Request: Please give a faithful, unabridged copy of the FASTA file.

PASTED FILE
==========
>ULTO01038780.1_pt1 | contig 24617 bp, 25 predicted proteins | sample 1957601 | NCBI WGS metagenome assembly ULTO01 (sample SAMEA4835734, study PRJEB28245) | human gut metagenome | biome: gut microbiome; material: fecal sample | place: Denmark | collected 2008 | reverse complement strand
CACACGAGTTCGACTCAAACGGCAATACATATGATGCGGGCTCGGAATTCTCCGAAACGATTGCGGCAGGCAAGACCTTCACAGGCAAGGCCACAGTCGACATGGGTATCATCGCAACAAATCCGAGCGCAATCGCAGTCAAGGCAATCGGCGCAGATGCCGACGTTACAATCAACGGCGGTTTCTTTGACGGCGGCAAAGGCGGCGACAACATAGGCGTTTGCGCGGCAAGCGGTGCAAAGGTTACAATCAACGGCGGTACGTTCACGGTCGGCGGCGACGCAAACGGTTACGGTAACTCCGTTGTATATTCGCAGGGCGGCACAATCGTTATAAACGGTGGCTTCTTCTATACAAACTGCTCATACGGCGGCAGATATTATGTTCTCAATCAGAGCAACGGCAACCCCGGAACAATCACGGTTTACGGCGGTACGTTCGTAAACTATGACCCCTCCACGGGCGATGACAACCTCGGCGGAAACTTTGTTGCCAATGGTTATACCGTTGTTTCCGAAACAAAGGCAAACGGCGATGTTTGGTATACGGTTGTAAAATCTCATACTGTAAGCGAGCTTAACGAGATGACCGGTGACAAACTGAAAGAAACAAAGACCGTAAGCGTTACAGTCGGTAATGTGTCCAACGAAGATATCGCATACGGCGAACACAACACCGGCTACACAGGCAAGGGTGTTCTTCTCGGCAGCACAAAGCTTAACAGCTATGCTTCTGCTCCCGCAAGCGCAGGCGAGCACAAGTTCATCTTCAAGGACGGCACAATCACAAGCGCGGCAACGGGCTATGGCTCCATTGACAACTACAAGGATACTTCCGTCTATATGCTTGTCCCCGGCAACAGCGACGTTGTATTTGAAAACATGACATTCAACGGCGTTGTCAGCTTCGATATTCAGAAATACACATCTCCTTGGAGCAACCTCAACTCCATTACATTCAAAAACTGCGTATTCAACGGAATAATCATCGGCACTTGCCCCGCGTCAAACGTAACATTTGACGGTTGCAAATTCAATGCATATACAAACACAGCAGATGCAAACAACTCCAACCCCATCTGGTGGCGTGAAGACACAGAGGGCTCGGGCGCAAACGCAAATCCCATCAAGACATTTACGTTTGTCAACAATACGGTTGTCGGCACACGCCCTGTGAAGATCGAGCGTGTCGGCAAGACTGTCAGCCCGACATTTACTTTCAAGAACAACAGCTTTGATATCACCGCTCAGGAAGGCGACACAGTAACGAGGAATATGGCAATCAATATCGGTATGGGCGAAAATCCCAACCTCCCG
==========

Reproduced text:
>ULTO01038780.1_pt1 | contig 24617 bp, 25 predicted proteins | sample 1957601 | NCBI WGS metagenome assembly ULTO01 (sample SAMEA4835734, study PRJEB28245) | human gut metagenome | biome: gut microbiome; material: fecal sample | place: Denmark | collected 2008 | reverse complement strand
CACACGAGTTCGACTCAAACGGCAATACATATGATGCGGGCTCGGAATTCTCCGAAACGATTGCGGCAGGCAAGACCTTCACAGGCAAGGCCACAGTCGACATGGGTATCATCGCAACAAATCCGAGCGCAATCGCAGTCAAGGCAATCGGCGCAGATGCCGACGTTACAATCAACGGCGGTTTCTTTGACGGCGGCAAAGGCGGCGACAACATAGGCGTTTGCGCGGCAAGCGGTGCAAAGGTTACAATCAACGGCGGTACGTTCACGGTCGGCGGCGACGCAAACGGTTACGGTAACTCCGTTGTATATTCGCAGGGCGGCACAATCGTTATAAACGGTGGCTTCTTCTATACAAACTGCTCATACGGCGGCAGATATTATGTTCTCAATCAGAGCAACGGCAACCCCGGAACAATCACGGTTTACGGCGGTACGTTCGTAAACTATGACCCCTCCACGGGCGATGACAACCTCGGCGGAAACTTTGTTGCCAATGGTTATACCGTTGTTTCCGAAACAAAGGCAAACGGCGATGTTTGGTATACGGTTGTAAAATCTCATACTGTAAGCGAGCTTAACGAGATGACCGGTGACAAACTGAAAGAAACAAAGACCGTAAGCGTTACAGTCGGTAATGTGTCCAACGAAGATATCGCATACGGCGAACACAACACCGGCTACACAGGCAAGGGTGTTCTTCTCGGCAGCACAAAGCTTAACAGCTATGCTTCTGCTCCCGCAAGCGCAGGCGAGCACAAGTTCATCTTCAAGGACGGCACAATCACAAGCGCGGCAACGGGCTATGGCTCCATTGACAACTACAAGGATACTTCCGTCTATATGCTTGTCCCCGGCAACAGCGACGTTGTATTTGAAAACATGACATTCAACGGCGTTGTCAGCTTCGATATTCAGAAATACACATCTCCTTGGAGCAACCTCAACTCCATTACATTCAAAAACTGCGTATTCAACGGAATAATCATCGGCACTTGCCCCGCGTCAAACGTAACATTTGACGGTTGCAAATTCAATGCATATACAAACACAGCAGATGCAAACAACTCCAACCCCATCTGGTGGCGTGAAGACACAGAGGGCTCGGGCGCAAACGCAAATCCCATCAAGACATTTACGTTTGTCAACAATACGGTTGTCGGCACACGCCCTGTGAAGATCGAGCGTGTCGGCAAGACTGTCAGCCCGACATTTACTTTCAAGAACAACAGCTTTGATATCACCGCTCAGGAAGGCGACACAGTAACGAGGAATATGGCAATCAATATCGGTATGGGCGAAAATCCCAACCTCCCG